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A role of melatonin in neuroectodermal-mesodermal interactions: the hair follicle synthesizes melatonin and expresses functional melatonin receptors.

Hair Loss Study Abstract

Since mammalian skin expresses the enzymatic apparatus for melatonin synthesis, it may be an extrapineal site of melatonin synthesis. However, evidence is still lacking that this is really the case in situ. Here, we demonstrate melatonin-like immunoreactivity (IR) in the outer root sheath (ORS) of mouse and human hair follicles (HFs), which corresponds to melatonin, as shown by radioimmunoassay and liquid chromatography/tandem mass spectrometry (LC/MS/MS). The melatonin concentration in organ-cultured mouse skin, mouse vibrissae follicles, and human scalp HFs far exceeds the respective melatonin serum level and is significantly increased ex vivo by stimulation with norepinephrine (NE), the key stimulus for pineal melatonin synthesis. By real-time PCR, transcripts for the melatonin membrane receptor MT2 and for the nuclear mediator of melatonin signaling, retinoid orphan receptor alpha (ROR)alpha, are detectable in murine back skin. Transcript levels for these receptors fluctuate in a hair cycle-dependent manner, and are maximal during apoptosis-driven HF regression (catagen). Melatonin may play a role in hair cycle regulation, since its receptors (MT2 and RORalpha) are expressed in murine skin in a hair cycle-dependent manner, and because it inhibits keratinocyte apoptosis and down-regulates ERalpha expression. Therefore, the HF is both, a prominent extrapineal melatonin source, and an important peripheral melatonin target tissue. Regulated intrafollicular melatonin synthesis and signaling may play a previously unrecognized role in the endogenous controls of hair growth, for example, by modulating keratinocyte apoptosis during catagen and by desensitizing the HF to estrogen signaling. As a prototypic neuroectodermal-mesodermal interaction model, the HF can be exploited for dissecting the obscure role of melatonin in such interactions in peripheral tissues.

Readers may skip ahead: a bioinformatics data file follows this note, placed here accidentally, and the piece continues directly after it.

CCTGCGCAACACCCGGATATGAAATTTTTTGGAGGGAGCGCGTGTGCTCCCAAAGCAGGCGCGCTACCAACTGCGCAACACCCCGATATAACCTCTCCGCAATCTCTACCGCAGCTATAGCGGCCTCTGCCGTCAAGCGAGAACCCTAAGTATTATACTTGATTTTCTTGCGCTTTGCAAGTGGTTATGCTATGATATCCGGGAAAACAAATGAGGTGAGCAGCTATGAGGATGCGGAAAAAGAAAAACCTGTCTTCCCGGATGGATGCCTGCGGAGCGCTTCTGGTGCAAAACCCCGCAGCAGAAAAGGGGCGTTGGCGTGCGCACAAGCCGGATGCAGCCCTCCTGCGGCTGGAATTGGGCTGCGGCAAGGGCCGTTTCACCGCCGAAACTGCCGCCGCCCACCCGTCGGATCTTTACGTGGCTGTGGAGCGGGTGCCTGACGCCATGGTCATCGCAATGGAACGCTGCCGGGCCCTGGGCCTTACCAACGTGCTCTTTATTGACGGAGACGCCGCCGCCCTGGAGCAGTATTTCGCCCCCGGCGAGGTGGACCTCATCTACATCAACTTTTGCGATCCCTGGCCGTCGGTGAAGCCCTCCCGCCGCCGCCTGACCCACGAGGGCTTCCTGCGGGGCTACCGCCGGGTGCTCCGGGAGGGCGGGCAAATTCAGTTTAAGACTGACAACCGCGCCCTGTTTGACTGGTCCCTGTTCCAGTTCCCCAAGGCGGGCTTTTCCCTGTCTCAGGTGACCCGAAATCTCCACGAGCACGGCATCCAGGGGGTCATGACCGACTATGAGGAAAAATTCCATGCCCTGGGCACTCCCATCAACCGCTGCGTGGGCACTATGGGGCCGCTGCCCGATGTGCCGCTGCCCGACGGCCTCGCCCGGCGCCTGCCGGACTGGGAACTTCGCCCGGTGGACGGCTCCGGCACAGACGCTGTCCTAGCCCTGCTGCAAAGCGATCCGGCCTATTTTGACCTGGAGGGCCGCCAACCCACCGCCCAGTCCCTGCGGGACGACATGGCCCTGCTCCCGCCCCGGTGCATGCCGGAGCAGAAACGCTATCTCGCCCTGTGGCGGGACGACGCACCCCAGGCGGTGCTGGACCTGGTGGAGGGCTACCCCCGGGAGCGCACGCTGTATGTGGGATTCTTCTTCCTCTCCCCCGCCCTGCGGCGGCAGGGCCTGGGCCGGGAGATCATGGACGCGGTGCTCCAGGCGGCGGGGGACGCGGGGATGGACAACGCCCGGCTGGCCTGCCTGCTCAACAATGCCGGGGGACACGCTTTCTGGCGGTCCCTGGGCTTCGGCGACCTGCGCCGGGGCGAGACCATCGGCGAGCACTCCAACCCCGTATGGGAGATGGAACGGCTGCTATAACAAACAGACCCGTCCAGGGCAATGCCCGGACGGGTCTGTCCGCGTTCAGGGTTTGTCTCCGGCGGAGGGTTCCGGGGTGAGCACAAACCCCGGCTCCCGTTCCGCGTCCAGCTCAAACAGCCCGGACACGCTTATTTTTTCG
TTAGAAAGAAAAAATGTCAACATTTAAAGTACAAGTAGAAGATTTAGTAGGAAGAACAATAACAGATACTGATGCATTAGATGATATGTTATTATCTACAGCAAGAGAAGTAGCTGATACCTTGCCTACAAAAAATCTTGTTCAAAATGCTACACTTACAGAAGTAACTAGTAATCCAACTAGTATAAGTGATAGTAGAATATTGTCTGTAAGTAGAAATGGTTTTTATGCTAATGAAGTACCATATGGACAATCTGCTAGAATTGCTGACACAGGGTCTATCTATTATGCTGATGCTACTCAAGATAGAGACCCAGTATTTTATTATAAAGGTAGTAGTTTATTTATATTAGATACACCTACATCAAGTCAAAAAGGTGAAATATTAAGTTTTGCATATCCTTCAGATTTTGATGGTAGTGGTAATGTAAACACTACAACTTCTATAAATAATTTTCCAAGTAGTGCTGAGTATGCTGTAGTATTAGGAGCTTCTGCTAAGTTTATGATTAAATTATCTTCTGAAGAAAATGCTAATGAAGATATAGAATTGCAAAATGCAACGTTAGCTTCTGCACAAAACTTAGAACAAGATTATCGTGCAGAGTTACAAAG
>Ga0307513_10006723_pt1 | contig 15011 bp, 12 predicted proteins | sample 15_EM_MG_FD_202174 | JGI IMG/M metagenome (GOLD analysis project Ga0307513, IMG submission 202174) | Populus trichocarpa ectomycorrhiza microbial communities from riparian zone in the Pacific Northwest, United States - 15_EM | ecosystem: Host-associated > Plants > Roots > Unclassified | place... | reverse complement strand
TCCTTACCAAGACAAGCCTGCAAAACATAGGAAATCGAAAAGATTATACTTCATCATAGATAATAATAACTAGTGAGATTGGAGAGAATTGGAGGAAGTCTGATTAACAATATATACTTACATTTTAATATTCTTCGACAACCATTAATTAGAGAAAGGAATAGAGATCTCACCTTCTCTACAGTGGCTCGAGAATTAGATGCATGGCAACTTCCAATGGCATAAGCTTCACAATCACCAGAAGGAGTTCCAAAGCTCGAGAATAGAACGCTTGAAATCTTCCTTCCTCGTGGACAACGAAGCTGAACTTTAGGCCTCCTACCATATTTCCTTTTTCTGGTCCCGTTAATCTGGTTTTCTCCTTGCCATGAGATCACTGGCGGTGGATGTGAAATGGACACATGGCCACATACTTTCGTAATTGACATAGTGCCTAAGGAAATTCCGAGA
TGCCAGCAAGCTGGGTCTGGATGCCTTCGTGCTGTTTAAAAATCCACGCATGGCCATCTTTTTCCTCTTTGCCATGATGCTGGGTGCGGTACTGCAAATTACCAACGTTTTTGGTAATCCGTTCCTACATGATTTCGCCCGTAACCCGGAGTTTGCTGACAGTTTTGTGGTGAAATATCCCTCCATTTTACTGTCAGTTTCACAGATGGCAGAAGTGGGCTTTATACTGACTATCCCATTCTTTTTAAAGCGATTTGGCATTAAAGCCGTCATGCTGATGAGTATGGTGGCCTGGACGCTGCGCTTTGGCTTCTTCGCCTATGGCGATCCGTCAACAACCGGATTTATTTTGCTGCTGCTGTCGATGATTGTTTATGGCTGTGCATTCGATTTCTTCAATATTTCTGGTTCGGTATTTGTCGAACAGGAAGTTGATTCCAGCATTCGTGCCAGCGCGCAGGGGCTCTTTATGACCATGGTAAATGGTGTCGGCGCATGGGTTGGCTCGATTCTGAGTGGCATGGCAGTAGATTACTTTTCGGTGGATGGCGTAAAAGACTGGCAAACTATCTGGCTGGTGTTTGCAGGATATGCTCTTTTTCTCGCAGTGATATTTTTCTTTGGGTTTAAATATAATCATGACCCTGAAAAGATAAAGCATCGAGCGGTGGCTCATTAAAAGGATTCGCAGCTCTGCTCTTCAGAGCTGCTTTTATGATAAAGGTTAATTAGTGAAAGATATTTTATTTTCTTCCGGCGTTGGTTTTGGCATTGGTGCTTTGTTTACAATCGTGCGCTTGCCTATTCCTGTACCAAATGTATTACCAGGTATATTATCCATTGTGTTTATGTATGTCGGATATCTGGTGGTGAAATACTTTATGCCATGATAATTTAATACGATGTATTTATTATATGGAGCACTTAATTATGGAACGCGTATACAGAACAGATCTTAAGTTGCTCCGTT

Kobayashi H, Kromminga A, Dunlop TW, Tychsen B, Conrad F, Suzuki N, Memezawa A, Bettermann A, Aiba S, Carlburg C and Paus R.



Department of Dermatology, University Hospital Schleswig-Holstein, Campus Lubeck, University of Lubeck, Lubeck, Germany.




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